Serving the GW Community since 1904

The GW Hatchet


The GW Hatchet

Serving the GW Community since 1904

The GW Hatchet

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Best and worst of this week’s headlines

The summer is in full swing in D.C., with predictions to reach record-high temperatures by the second half of June. You may not miss the heat, but you may miss the District. To stay informed over summer break without encountering D.C.’s heat wave, Opinions Editor Andi Mendoza-Melchor and I will be covering the latest happenings in the District.

A union among GW hospital nurses was finally certified, affirming the union among employees amid strong opposing efforts from health care company Universal Health Services. For nurses struggling under poor working conditions, this is a hard-fought win.

D.C. officials again pushed back the opening date of The Aston, a non-congregate homeless shelter and former GW residence hall. Not only is this disappointing news after two prior delays and a lack of communication to community members, it’s a dangerous loss for the unhoused people in the District, many of whom have been displaced in recent encampment clearings near campus.

Here’s the best and worst of this week’s headlines:

Thumbs Up

Late last month, a regional director of the National Labor Relations Board ruled to certify the union representing GW Hospital nurses. This ruling follows almost a year of negotiation disputes with GW Hospital’s owner and operator Universal Health Services, including three outstanding unfair labor practice charges against the hospital filed by the union.

Amid growing nationwide concern over burnout among hospital employees after the COVID-19 pandemic, it’s clear that medical staff need more support. But when nurses voiced their concerns about inadequate staffing and poor working conditions to officials over the last few years, they responded with “very little” interaction, according to a union leader. Under those conditions, it came as no surprise that nurses voted last February for more bargaining power through union representation.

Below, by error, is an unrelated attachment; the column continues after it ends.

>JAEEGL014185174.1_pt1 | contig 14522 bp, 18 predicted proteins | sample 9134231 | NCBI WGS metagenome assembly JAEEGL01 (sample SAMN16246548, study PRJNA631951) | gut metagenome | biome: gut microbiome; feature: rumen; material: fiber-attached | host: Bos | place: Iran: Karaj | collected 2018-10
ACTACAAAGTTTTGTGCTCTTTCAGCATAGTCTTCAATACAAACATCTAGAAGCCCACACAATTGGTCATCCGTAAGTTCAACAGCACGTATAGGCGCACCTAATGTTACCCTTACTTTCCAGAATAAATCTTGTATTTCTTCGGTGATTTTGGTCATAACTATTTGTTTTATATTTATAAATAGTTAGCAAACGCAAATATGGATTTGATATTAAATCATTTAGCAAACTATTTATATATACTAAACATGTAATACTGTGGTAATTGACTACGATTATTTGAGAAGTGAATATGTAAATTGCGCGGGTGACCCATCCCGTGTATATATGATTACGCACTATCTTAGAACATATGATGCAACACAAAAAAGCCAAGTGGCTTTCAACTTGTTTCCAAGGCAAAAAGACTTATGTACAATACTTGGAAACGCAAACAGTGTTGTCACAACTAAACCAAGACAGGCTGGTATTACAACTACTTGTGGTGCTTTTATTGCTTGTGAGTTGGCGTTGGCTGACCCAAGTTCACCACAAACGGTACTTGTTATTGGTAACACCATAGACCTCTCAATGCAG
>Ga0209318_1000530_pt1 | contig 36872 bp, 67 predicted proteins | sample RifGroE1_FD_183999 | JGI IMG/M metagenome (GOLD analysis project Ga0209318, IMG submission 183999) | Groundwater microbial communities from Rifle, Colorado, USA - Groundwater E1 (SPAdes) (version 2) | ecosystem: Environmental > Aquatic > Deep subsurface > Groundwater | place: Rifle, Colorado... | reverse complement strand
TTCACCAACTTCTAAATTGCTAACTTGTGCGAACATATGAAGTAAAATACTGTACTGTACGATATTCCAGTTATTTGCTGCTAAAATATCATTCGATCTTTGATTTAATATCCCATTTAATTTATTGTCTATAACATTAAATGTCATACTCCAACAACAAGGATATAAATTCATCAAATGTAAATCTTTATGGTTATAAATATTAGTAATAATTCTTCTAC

But since the union campaign, UHS — what a union leader called a well-known anti-union employer — has thwarted the effort at every turn, firing an employee for their alleged union involvement and engaging in tactics that may scare people from seeking union representation. Finally, GW hospital nurses now have the legal right to negotiate with the company with hopes of balancing the power between workers and UHS in future agreements. UHS is expected to appeal, but for now, this news deserves applause.

Thumbs Down:

Officials have unofficially delayed the opening of The Aston, a homeless shelter slated to open in a former residence hall in Foggy Bottom, until October. Initially set to open for November 2023, then pushed to spring or summer 2024, this announcement marks D.C. officials’ third setback to debut the shelter. The Aston would house about 100 people, and each delay keeps 100 unhoused people on the streets.

When plans for non-congregate shelter were first announced, it seemed like D.C. was taking a step in the right direction to help serve the city’s unhoused community in new ways. The shelter was the first of its kind in Ward 2, which encompasses Foggy Bottom and the first non-congregate shelter in D.C. — private housing for mixed-gendered adult families and medically vulnerable people. But as the rate of homelessness increases, almost 12 percent from 2022 to 2023, and a total of 4,922 people without permanent housing, unhoused individuals are continuing to receive evictions instead of aid.

Officials involved in The Aston’s development have explained the extensive preparations that must come before the shelter’s opening. And as the first shelter of its kind in the District, the community must have some tolerance to the turbulence. But if D.C. expects the community to understand these obstacles, announcements to push back or change plans for The Aston must be more direct and comprehensive — not delivered at the end of public meetings without notice to our neighborhood’s leaders.

There can be no further delays if D.C. is committed to helping their community. The Aston’s debut cannot be a moving target when 9,774 people in the District remain without shelter.

Madie Turley, a rising sophomore, is the contributing opinions editor.

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